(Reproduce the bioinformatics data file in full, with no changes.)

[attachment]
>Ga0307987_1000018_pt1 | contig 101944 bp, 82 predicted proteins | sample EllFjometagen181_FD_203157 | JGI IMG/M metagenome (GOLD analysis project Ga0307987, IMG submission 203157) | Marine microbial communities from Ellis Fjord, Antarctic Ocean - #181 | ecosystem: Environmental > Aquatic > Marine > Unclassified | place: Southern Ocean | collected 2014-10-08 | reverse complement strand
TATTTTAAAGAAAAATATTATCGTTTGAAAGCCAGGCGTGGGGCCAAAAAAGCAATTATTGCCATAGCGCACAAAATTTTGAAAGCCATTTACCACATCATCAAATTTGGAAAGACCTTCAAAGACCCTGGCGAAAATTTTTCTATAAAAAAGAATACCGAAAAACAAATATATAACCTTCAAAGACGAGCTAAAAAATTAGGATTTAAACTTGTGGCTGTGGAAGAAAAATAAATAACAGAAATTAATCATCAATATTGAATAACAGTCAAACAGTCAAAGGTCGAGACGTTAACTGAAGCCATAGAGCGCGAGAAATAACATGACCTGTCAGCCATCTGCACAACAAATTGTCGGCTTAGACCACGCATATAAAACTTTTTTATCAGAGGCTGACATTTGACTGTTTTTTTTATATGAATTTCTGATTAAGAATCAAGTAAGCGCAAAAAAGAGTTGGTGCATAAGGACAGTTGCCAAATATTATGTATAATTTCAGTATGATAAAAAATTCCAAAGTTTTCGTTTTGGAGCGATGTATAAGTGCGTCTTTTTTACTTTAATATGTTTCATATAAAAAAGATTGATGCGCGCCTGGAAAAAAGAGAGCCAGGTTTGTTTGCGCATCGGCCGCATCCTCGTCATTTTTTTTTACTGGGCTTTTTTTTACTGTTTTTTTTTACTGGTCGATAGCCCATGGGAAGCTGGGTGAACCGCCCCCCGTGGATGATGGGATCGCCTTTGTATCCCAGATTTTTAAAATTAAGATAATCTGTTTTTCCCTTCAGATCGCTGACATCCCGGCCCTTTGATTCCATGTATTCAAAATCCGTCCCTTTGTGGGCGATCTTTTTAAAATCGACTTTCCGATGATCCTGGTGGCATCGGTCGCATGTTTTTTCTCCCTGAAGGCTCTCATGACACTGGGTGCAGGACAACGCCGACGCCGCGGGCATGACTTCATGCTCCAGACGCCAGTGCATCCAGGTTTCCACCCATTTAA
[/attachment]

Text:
>Ga0307987_1000018_pt1 | contig 101944 bp, 82 predicted proteins | sample EllFjometagen181_FD_203157 | JGI IMG/M metagenome (GOLD analysis project Ga0307987, IMG submission 203157) | Marine microbial communities from Ellis Fjord, Antarctic Ocean - #181 | ecosystem: Environmental > Aquatic > Marine > Unclassified | place: Southern Ocean | collected 2014-10-08 | reverse complement strand
TATTTTAAAGAAAAATATTATCGTTTGAAAGCCAGGCGTGGGGCCAAAAAAGCAATTATTGCCATAGCGCACAAAATTTTGAAAGCCATTTACCACATCATCAAATTTGGAAAGACCTTCAAAGACCCTGGCGAAAATTTTTCTATAAAAAAGAATACCGAAAAACAAATATATAACCTTCAAAGACGAGCTAAAAAATTAGGATTTAAACTTGTGGCTGTGGAAGAAAAATAAATAACAGAAATTAATCATCAATATTGAATAACAGTCAAACAGTCAAAGGTCGAGACGTTAACTGAAGCCATAGAGCGCGAGAAATAACATGACCTGTCAGCCATCTGCACAACAAATTGTCGGCTTAGACCACGCATATAAAACTTTTTTATCAGAGGCTGACATTTGACTGTTTTTTTTATATGAATTTCTGATTAAGAATCAAGTAAGCGCAAAAAAGAGTTGGTGCATAAGGACAGTTGCCAAATATTATGTATAATTTCAGTATGATAAAAAATTCCAAAGTTTTCGTTTTGGAGCGATGTATAAGTGCGTCTTTTTTACTTTAATATGTTTCATATAAAAAAGATTGATGCGCGCCTGGAAAAAAGAGAGCCAGGTTTGTTTGCGCATCGGCCGCATCCTCGTCATTTTTTTTTACTGGGCTTTTTTTTACTGTTTTTTTTTACTGGTCGATAGCCCATGGGAAGCTGGGTGAACCGCCCCCCGTGGATGATGGGATCGCCTTTGTATCCCAGATTTTTAAAATTAAGATAATCTGTTTTTCCCTTCAGATCGCTGACATCCCGGCCCTTTGATTCCATGTATTCAAAATCCGTCCCTTTGTGGGCGATCTTTTTAAAATCGACTTTCCGATGATCCTGGTGGCATCGGTCGCATGTTTTTTCTCCCTGAAGGCTCTCATGACACTGGGTGCAGGACAACGCCGACGCCGCGGGCATGACTTCATGCTCCAGACGCCAGTGCATCCAGGTTTCCACCCATTTAA